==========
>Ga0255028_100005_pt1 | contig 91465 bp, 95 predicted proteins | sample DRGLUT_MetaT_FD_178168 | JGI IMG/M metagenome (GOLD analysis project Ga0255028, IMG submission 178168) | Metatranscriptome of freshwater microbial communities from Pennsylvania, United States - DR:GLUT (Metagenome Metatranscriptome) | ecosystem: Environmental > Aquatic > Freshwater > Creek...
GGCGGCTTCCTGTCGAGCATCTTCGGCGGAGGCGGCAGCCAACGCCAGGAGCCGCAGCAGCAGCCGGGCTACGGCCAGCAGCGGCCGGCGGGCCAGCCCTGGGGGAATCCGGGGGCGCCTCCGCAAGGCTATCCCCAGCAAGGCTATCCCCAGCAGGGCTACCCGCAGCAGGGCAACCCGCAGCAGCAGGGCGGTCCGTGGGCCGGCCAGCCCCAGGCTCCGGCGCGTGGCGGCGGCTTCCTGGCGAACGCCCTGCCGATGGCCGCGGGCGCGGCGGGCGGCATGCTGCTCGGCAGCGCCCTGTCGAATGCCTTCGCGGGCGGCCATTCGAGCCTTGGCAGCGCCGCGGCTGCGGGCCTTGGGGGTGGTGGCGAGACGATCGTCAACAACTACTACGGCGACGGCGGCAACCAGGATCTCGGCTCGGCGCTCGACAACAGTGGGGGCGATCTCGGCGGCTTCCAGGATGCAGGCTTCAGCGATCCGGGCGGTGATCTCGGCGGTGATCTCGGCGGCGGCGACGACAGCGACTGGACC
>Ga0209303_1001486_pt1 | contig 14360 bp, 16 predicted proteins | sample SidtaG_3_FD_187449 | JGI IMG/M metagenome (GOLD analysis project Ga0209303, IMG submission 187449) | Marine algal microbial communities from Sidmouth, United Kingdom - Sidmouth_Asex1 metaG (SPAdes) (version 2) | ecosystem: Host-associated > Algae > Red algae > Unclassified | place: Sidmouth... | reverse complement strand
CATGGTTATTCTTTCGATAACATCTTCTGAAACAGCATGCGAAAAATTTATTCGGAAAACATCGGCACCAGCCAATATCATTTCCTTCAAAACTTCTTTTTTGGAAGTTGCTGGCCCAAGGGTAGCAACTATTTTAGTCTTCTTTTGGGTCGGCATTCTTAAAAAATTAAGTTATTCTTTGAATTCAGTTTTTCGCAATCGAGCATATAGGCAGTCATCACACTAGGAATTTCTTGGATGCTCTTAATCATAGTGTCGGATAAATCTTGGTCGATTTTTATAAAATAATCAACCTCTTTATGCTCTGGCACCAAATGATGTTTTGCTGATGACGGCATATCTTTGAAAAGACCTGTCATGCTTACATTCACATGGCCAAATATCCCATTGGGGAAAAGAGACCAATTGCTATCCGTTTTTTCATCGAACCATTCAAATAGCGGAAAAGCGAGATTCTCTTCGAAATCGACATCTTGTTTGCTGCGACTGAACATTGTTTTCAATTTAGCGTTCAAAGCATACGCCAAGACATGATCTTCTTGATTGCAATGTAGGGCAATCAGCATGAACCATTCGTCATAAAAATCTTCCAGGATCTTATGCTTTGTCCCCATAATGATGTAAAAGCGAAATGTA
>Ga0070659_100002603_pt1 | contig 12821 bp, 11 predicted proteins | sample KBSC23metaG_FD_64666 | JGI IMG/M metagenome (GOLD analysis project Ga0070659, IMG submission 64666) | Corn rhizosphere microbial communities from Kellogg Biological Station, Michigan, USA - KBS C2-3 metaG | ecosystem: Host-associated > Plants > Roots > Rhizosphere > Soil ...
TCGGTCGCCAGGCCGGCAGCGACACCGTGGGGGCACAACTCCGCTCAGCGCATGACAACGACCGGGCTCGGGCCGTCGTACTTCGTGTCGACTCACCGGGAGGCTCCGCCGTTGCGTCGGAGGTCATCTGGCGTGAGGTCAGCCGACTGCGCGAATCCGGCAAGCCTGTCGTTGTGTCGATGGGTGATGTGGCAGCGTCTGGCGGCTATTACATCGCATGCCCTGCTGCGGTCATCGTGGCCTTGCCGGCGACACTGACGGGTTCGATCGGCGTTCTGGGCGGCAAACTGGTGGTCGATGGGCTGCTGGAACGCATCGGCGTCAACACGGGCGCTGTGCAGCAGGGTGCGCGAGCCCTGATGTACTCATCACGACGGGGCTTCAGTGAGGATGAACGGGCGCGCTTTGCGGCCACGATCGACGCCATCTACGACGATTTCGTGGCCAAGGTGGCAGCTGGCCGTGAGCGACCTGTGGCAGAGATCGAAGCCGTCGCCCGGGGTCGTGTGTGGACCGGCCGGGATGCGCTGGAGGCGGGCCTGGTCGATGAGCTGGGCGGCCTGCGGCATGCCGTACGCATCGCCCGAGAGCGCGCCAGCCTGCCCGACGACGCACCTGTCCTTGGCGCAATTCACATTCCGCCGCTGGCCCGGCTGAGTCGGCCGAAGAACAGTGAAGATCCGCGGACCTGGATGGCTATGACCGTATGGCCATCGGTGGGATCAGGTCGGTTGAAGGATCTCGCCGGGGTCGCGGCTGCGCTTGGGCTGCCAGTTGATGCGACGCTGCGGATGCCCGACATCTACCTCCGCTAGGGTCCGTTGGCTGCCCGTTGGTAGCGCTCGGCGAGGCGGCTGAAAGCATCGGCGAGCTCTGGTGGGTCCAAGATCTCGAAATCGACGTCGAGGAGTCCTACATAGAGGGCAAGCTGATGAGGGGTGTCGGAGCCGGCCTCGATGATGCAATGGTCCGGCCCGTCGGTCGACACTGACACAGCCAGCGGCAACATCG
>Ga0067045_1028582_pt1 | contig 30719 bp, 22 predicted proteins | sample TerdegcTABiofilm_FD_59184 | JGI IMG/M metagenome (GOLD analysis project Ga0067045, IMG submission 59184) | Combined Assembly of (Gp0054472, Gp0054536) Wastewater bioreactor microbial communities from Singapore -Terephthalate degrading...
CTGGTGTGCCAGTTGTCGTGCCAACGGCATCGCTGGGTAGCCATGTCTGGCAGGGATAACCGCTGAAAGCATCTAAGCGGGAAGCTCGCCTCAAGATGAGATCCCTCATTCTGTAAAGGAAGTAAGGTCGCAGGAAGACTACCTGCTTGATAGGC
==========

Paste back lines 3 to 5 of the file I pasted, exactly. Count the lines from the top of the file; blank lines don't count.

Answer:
>Ga0209303_1001486_pt1 | contig 14360 bp, 16 predicted proteins | sample SidtaG_3_FD_187449 | JGI IMG/M metagenome (GOLD analysis project Ga0209303, IMG submission 187449) | Marine algal microbial communities from Sidmouth, United Kingdom - Sidmouth_Asex1 metaG (SPAdes) (version 2) | ecosystem: Host-associated > Algae > Red algae > Unclassified | place: Sidmouth... | reverse complement strand
CATGGTTATTCTTTCGATAACATCTTCTGAAACAGCATGCGAAAAATTTATTCGGAAAACATCGGCACCAGCCAATATCATTTCCTTCAAAACTTCTTTTTTGGAAGTTGCTGGCCCAAGGGTAGCAACTATTTTAGTCTTCTTTTGGGTCGGCATTCTTAAAAAATTAAGTTATTCTTTGAATTCAGTTTTTCGCAATCGAGCATATAGGCAGTCATCACACTAGGAATTTCTTGGATGCTCTTAATCATAGTGTCGGATAAATCTTGGTCGATTTTTATAAAATAATCAACCTCTTTATGCTCTGGCACCAAATGATGTTTTGCTGATGACGGCATATCTTTGAAAAGACCTGTCATGCTTACATTCACATGGCCAAATATCCCATTGGGGAAAAGAGACCAATTGCTATCCGTTTTTTCATCGAACCATTCAAATAGCGGAAAAGCGAGATTCTCTTCGAAATCGACATCTTGTTTGCTGCGACTGAACATTGTTTTCAATTTAGCGTTCAAAGCATACGCCAAGACATGATCTTCTTGATTGCAATGTAGGGCAATCAGCATGAACCATTCGTCATAAAAATCTTCCAGGATCTTATGCTTTGTCCCCATAATGATGTAAAAGCGAAATGTA
>Ga0070659_100002603_pt1 | contig 12821 bp, 11 predicted proteins | sample KBSC23metaG_FD_64666 | JGI IMG/M metagenome (GOLD analysis project Ga0070659, IMG submission 64666) | Corn rhizosphere microbial communities from Kellogg Biological Station, Michigan, USA - KBS C2-3 metaG | ecosystem: Host-associated > Plants > Roots > Rhizosphere > Soil ...